The author’s research on the differences between Naxalite politics and the politics of mainstream communist parties are also poor. When the senior most leader of Red Earth, Varkichayan discusses politics with John, which by the way is the only instance in the novel where a top leader discusses politics with anyone, a distorted representation of the issues raised by the Naxalites in Wayanad is given. On the fundamental limitation of their movement, John says: ‘…And the fundamental limitation is that the mainstream communist parties have corrupted the worker’s ideology to the point that he thinks that things will change through the ballot box. He is not entirely in the wrong either. The Land Reforms Act that the Communist ministry brought into effect gives him hope in parliamentary politics…As far as I’m concerned if we are able to unionize the workers in the plantation and ensure them a reasonable deal in terms of wages, that in itself is a big achievement. Revolution perhaps can wait.’
‘Fair enough,’ Varkichayan wheezed.

To be fair to the Naxalites in Wayanad of the 70s, Land Reforms Act was the first thing that they attacked. Their numerous pamphlets talked of how land reforms failed to change the land ownership pattern, and how it provided loopholes for meeting the interests of the rich plantation owners. One such ‘exemption’ in the Kerala Land Reforms Act 1969, which was a boon for the rich farmers, stated, ‘ceiling is lifted in the, case of rubber, tea and coffee plantations, private forests and patently non-agricultural lands and lands belonging to religious and educational institutions’. The Naxalite movement, which was more active in the agricultural hill areas of Kerala, ‘exposed land reforms’, convincing their constituency of poor farmers, agriculture laborers and adivasis of the need to take to a revolutionary path. The slogan of the mainstream communist parties, ‘land to the tiller’, and the electoral promise they made regarding redistribution of land in favor of the landless poor, were misnomers at least for the peasants in plantation districts like Wayanad.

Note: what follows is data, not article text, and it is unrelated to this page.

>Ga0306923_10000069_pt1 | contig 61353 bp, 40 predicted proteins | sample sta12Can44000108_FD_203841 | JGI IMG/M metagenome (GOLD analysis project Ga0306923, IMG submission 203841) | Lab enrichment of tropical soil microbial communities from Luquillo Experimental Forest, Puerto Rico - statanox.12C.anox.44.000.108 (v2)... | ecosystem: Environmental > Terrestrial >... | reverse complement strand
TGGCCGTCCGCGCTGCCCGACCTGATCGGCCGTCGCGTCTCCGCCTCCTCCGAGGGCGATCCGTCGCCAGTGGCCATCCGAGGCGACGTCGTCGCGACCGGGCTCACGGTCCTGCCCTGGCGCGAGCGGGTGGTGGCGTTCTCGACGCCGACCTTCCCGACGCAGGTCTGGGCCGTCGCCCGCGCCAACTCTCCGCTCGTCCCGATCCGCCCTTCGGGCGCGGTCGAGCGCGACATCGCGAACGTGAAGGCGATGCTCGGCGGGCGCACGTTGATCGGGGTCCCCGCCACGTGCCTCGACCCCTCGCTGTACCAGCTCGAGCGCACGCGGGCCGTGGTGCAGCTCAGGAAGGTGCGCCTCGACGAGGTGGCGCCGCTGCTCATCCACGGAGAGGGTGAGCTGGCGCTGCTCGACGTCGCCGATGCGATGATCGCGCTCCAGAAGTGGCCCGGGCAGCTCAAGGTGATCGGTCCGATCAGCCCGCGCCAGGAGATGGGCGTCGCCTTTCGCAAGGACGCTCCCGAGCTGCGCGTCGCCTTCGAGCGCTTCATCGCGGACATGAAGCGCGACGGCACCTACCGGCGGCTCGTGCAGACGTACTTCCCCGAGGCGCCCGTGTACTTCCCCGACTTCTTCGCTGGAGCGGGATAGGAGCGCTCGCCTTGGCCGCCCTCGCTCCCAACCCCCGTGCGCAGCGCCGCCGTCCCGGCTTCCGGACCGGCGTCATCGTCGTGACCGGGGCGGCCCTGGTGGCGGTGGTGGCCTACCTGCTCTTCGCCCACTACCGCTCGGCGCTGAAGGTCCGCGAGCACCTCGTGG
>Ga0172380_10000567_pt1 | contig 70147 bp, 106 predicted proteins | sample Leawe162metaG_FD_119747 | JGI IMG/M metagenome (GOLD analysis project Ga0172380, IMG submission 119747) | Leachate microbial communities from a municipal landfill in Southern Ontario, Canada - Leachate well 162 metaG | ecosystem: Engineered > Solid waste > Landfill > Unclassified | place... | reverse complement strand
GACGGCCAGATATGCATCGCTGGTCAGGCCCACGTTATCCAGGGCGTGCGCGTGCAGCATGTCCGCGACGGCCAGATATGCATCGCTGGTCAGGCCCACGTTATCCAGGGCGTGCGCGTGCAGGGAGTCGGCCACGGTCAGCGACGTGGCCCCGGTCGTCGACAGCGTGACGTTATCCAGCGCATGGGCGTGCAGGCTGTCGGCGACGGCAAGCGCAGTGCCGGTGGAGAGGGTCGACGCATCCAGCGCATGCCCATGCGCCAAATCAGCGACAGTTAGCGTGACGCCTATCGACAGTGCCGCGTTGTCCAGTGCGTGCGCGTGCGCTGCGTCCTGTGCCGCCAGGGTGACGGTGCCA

The National Sample Survey (37th round) has some interesting data on the land distribution in Kerala. Even after the land reforms, while 76.3 per cent of the Kerala population, owning merely 00.00—00.99 acres of land per household, hold merely 21 per cent of the total land in Kerala, 9.3 per cent of the population own a whopping 54.2 per cent of the land. It is quite clear from this that the land reforms in Kerala happened at a superficial level. When the main protagonist in the novel, John, is portrayed as convincing his leader Varkichayan, on the efficacies of Land Reforms, and opts not to raise the issues of land distribution in Red Earth’s campaign, the plot moves far from the reality of the period, and the issues raised by the movement. And to one’s surprise, the main leader, Varkichayan without a debate, seems to approve of John’s line of argument.